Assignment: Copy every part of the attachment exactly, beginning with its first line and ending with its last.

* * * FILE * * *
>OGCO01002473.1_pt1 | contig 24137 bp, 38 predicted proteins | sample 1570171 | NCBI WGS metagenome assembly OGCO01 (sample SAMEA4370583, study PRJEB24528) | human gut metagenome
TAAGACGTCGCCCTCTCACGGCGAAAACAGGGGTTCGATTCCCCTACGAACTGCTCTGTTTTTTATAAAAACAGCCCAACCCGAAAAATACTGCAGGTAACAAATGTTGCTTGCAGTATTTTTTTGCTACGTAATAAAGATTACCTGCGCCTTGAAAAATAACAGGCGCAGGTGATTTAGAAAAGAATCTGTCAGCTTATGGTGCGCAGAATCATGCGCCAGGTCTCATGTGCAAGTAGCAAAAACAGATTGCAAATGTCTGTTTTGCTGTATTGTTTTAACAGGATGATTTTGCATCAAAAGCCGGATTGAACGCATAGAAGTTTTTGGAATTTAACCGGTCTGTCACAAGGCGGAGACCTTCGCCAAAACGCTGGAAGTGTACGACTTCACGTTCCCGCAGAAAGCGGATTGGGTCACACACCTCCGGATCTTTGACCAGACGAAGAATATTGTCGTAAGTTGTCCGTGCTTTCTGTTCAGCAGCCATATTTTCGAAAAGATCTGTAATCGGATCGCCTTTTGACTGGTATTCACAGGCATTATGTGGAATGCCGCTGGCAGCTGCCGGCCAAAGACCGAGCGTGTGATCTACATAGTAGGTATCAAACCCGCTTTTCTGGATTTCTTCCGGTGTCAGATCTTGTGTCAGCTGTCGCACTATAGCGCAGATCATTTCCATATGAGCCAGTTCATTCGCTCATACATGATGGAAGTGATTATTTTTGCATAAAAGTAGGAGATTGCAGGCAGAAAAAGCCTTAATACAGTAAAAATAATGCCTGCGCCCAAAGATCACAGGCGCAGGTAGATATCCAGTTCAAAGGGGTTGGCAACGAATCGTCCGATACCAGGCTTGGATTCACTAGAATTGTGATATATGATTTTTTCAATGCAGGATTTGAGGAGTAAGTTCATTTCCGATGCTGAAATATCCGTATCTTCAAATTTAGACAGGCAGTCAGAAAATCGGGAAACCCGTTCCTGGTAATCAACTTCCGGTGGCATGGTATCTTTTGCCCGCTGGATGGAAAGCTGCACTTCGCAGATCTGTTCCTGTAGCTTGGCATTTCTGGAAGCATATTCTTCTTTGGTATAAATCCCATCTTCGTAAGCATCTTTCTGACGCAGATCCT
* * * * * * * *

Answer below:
>OGCO01002473.1_pt1 | contig 24137 bp, 38 predicted proteins | sample 1570171 | NCBI WGS metagenome assembly OGCO01 (sample SAMEA4370583, study PRJEB24528) | human gut metagenome
TAAGACGTCGCCCTCTCACGGCGAAAACAGGGGTTCGATTCCCCTACGAACTGCTCTGTTTTTTATAAAAACAGCCCAACCCGAAAAATACTGCAGGTAACAAATGTTGCTTGCAGTATTTTTTTGCTACGTAATAAAGATTACCTGCGCCTTGAAAAATAACAGGCGCAGGTGATTTAGAAAAGAATCTGTCAGCTTATGGTGCGCAGAATCATGCGCCAGGTCTCATGTGCAAGTAGCAAAAACAGATTGCAAATGTCTGTTTTGCTGTATTGTTTTAACAGGATGATTTTGCATCAAAAGCCGGATTGAACGCATAGAAGTTTTTGGAATTTAACCGGTCTGTCACAAGGCGGAGACCTTCGCCAAAACGCTGGAAGTGTACGACTTCACGTTCCCGCAGAAAGCGGATTGGGTCACACACCTCCGGATCTTTGACCAGACGAAGAATATTGTCGTAAGTTGTCCGTGCTTTCTGTTCAGCAGCCATATTTTCGAAAAGATCTGTAATCGGATCGCCTTTTGACTGGTATTCACAGGCATTATGTGGAATGCCGCTGGCAGCTGCCGGCCAAAGACCGAGCGTGTGATCTACATAGTAGGTATCAAACCCGCTTTTCTGGATTTCTTCCGGTGTCAGATCTTGTGTCAGCTGTCGCACTATAGCGCAGATCATTTCCATATGAGCCAGTTCATTCGCTCATACATGATGGAAGTGATTATTTTTGCATAAAAGTAGGAGATTGCAGGCAGAAAAAGCCTTAATACAGTAAAAATAATGCCTGCGCCCAAAGATCACAGGCGCAGGTAGATATCCAGTTCAAAGGGGTTGGCAACGAATCGTCCGATACCAGGCTTGGATTCACTAGAATTGTGATATATGATTTTTTCAATGCAGGATTTGAGGAGTAAGTTCATTTCCGATGCTGAAATATCCGTATCTTCAAATTTAGACAGGCAGTCAGAAAATCGGGAAACCCGTTCCTGGTAATCAACTTCCGGTGGCATGGTATCTTTTGCCCGCTGGATGGAAAGCTGCACTTCGCAGATCTGTTCCTGTAGCTTGGCATTTCTGGAAGCATATTCTTCTTTGGTATAAATCCCATCTTCGTAAGCATCTTTCTGACGCAGATCCT